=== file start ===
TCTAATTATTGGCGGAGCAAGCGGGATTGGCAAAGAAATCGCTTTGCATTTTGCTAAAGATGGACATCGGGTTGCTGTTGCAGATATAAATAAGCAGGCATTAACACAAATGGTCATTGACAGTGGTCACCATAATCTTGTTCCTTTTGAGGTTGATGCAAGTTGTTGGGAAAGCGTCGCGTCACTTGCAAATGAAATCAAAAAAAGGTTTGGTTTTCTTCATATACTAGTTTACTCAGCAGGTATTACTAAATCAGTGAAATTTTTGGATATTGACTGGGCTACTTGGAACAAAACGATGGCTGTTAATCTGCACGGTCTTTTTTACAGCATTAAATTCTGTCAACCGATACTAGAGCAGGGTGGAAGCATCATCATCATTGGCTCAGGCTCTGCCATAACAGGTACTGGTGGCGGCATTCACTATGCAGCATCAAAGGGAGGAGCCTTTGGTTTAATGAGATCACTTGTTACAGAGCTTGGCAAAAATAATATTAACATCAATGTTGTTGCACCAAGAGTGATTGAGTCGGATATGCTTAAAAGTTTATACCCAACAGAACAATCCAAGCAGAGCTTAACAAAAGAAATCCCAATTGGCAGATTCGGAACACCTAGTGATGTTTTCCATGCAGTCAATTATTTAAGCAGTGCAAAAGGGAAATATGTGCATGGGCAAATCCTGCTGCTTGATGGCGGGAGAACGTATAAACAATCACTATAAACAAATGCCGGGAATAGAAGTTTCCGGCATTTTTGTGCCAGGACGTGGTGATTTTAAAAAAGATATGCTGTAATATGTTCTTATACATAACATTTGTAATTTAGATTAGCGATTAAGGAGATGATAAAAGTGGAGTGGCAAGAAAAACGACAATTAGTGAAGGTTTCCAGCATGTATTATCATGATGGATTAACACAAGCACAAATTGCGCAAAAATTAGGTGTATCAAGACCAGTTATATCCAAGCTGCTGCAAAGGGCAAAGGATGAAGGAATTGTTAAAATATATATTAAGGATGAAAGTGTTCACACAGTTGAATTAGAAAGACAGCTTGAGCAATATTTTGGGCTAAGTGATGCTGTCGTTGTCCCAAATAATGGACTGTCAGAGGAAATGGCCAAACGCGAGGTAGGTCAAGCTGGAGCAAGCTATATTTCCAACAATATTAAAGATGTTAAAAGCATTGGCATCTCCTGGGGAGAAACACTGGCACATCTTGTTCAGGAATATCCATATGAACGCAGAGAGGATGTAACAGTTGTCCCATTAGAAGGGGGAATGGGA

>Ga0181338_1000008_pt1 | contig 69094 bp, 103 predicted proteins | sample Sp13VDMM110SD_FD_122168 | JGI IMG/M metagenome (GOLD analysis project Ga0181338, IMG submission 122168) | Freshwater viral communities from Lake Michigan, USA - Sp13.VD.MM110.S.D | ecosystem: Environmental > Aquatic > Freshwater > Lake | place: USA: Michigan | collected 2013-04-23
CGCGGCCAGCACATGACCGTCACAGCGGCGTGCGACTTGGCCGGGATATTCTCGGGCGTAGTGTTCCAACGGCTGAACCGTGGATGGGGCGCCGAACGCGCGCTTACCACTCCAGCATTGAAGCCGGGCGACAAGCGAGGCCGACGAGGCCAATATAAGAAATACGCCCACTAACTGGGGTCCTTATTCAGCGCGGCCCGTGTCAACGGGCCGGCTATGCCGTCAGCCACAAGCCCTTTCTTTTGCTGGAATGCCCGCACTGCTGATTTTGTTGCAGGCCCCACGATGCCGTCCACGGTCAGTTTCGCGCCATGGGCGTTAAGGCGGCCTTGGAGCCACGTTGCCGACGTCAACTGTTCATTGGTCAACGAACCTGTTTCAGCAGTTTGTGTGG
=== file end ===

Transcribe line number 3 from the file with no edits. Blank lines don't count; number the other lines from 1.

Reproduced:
CGCGGCCAGCACATGACCGTCACAGCGGCGTGCGACTTGGCCGGGATATTCTCGGGCGTAGTGTTCCAACGGCTGAACCGTGGATGGGGCGCCGAACGCGCGCTTACCACTCCAGCATTGAAGCCGGGCGACAAGCGAGGCCGACGAGGCCAATATAAGAAATACGCCCACTAACTGGGGTCCTTATTCAGCGCGGCCCGTGTCAACGGGCCGGCTATGCCGTCAGCCACAAGCCCTTTCTTTTGCTGGAATGCCCGCACTGCTGATTTTGTTGCAGGCCCCACGATGCCGTCCACGGTCAGTTTCGCGCCATGGGCGTTAAGGCGGCCTTGGAGCCACGTTGCCGACGTCAACTGTTCATTGGTCAACGAACCTGTTTCAGCAGTTTGTGTGG